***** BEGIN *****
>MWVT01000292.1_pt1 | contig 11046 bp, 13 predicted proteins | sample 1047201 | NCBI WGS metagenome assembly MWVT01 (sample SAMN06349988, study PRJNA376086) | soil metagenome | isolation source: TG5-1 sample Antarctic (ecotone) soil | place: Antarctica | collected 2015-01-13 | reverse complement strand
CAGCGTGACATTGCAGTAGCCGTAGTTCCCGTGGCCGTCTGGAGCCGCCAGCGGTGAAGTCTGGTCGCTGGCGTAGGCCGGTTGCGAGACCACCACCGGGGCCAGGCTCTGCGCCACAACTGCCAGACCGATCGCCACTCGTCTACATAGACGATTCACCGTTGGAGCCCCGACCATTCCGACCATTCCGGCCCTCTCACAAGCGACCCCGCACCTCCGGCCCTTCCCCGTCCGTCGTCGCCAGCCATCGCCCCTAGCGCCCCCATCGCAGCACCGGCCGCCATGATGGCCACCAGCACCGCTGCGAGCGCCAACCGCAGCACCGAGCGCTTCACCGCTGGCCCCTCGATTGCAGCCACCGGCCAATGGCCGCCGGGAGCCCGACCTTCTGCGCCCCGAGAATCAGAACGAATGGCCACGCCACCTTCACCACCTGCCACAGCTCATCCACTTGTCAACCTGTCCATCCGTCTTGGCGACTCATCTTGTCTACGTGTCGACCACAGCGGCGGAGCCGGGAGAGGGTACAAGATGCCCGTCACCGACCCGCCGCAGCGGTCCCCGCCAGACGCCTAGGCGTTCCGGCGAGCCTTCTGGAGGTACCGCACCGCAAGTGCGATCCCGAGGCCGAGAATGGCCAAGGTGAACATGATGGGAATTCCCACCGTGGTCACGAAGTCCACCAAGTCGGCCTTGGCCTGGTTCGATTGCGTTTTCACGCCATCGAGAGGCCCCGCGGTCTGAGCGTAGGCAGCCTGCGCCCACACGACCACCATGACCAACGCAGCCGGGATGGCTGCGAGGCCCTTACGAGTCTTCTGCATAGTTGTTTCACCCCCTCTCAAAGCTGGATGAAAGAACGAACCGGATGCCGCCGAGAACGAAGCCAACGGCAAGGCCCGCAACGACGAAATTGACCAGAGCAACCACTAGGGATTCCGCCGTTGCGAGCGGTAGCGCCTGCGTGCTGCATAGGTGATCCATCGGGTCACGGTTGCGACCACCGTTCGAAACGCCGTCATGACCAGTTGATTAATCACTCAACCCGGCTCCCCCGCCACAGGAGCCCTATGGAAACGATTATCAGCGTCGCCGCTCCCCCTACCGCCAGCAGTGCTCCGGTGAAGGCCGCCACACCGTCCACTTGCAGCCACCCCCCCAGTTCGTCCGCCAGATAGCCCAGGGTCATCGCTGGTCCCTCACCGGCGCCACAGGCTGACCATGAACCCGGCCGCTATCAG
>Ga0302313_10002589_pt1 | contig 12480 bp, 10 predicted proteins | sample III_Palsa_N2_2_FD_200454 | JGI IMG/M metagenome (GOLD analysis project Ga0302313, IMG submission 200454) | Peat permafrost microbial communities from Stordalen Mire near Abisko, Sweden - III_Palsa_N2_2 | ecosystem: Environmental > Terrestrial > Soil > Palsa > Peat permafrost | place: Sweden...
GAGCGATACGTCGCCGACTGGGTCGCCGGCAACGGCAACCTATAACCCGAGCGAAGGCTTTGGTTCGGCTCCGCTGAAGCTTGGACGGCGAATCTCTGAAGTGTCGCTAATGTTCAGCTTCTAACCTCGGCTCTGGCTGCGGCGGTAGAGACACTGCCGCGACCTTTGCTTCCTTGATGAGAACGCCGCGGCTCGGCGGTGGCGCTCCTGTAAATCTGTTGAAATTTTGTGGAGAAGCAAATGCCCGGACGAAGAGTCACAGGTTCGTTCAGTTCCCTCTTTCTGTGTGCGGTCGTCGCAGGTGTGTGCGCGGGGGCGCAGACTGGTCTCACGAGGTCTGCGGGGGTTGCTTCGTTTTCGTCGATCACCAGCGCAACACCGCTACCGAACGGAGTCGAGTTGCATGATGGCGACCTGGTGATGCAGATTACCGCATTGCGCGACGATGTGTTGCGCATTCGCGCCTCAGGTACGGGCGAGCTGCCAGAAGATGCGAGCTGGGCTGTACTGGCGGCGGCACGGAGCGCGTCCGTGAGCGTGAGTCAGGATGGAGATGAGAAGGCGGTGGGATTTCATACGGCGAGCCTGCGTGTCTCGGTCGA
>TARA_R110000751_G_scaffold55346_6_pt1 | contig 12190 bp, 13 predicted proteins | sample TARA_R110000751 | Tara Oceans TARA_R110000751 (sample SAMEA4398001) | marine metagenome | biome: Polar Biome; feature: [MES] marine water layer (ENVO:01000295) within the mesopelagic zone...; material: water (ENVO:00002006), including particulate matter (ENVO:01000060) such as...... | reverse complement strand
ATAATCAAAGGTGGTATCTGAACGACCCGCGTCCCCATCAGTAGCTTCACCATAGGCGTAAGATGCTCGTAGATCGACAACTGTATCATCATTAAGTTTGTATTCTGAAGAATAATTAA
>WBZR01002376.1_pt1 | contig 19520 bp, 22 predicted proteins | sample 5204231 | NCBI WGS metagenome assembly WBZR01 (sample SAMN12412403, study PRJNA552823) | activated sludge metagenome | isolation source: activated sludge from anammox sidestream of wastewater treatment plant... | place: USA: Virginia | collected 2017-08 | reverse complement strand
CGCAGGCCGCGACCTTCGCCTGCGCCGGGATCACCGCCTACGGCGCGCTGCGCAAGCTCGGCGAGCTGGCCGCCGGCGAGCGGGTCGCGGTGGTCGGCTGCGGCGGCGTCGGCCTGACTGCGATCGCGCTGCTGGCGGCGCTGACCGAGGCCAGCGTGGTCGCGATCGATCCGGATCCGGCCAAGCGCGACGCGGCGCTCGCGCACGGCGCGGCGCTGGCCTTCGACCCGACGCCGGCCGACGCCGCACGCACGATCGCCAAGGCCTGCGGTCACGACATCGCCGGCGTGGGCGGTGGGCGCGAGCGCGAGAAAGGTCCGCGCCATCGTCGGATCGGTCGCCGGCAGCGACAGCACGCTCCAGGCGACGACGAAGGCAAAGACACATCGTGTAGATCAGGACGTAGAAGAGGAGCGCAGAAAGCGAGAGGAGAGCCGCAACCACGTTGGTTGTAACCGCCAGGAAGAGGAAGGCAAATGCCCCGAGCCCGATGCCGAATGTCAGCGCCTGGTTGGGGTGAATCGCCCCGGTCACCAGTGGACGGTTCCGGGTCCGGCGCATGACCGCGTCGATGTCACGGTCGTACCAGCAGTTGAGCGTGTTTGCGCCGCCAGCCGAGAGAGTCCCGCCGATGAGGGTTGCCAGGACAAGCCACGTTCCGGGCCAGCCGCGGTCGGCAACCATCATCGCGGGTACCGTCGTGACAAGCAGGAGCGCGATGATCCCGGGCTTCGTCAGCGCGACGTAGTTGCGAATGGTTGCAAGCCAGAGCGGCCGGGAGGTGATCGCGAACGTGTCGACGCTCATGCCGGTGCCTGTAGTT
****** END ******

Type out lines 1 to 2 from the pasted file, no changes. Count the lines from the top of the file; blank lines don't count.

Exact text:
>MWVT01000292.1_pt1 | contig 11046 bp, 13 predicted proteins | sample 1047201 | NCBI WGS metagenome assembly MWVT01 (sample SAMN06349988, study PRJNA376086) | soil metagenome | isolation source: TG5-1 sample Antarctic (ecotone) soil | place: Antarctica | collected 2015-01-13 | reverse complement strand
CAGCGTGACATTGCAGTAGCCGTAGTTCCCGTGGCCGTCTGGAGCCGCCAGCGGTGAAGTCTGGTCGCTGGCGTAGGCCGGTTGCGAGACCACCACCGGGGCCAGGCTCTGCGCCACAACTGCCAGACCGATCGCCACTCGTCTACATAGACGATTCACCGTTGGAGCCCCGACCATTCCGACCATTCCGGCCCTCTCACAAGCGACCCCGCACCTCCGGCCCTTCCCCGTCCGTCGTCGCCAGCCATCGCCCCTAGCGCCCCCATCGCAGCACCGGCCGCCATGATGGCCACCAGCACCGCTGCGAGCGCCAACCGCAGCACCGAGCGCTTCACCGCTGGCCCCTCGATTGCAGCCACCGGCCAATGGCCGCCGGGAGCCCGACCTTCTGCGCCCCGAGAATCAGAACGAATGGCCACGCCACCTTCACCACCTGCCACAGCTCATCCACTTGTCAACCTGTCCATCCGTCTTGGCGACTCATCTTGTCTACGTGTCGACCACAGCGGCGGAGCCGGGAGAGGGTACAAGATGCCCGTCACCGACCCGCCGCAGCGGTCCCCGCCAGACGCCTAGGCGTTCCGGCGAGCCTTCTGGAGGTACCGCACCGCAAGTGCGATCCCGAGGCCGAGAATGGCCAAGGTGAACATGATGGGAATTCCCACCGTGGTCACGAAGTCCACCAAGTCGGCCTTGGCCTGGTTCGATTGCGTTTTCACGCCATCGAGAGGCCCCGCGGTCTGAGCGTAGGCAGCCTGCGCCCACACGACCACCATGACCAACGCAGCCGGGATGGCTGCGAGGCCCTTACGAGTCTTCTGCATAGTTGTTTCACCCCCTCTCAAAGCTGGATGAAAGAACGAACCGGATGCCGCCGAGAACGAAGCCAACGGCAAGGCCCGCAACGACGAAATTGACCAGAGCAACCACTAGGGATTCCGCCGTTGCGAGCGGTAGCGCCTGCGTGCTGCATAGGTGATCCATCGGGTCACGGTTGCGACCACCGTTCGAAACGCCGTCATGACCAGTTGATTAATCACTCAACCCGGCTCCCCCGCCACAGGAGCCCTATGGAAACGATTATCAGCGTCGCCGCTCCCCCTACCGCCAGCAGTGCTCCGGTGAAGGCCGCCACACCGTCCACTTGCAGCCACCCCCCCAGTTCGTCCGCCAGATAGCCCAGGGTCATCGCTGGTCCCTCACCGGCGCCACAGGCTGACCATGAACCCGGCCGCTATCAG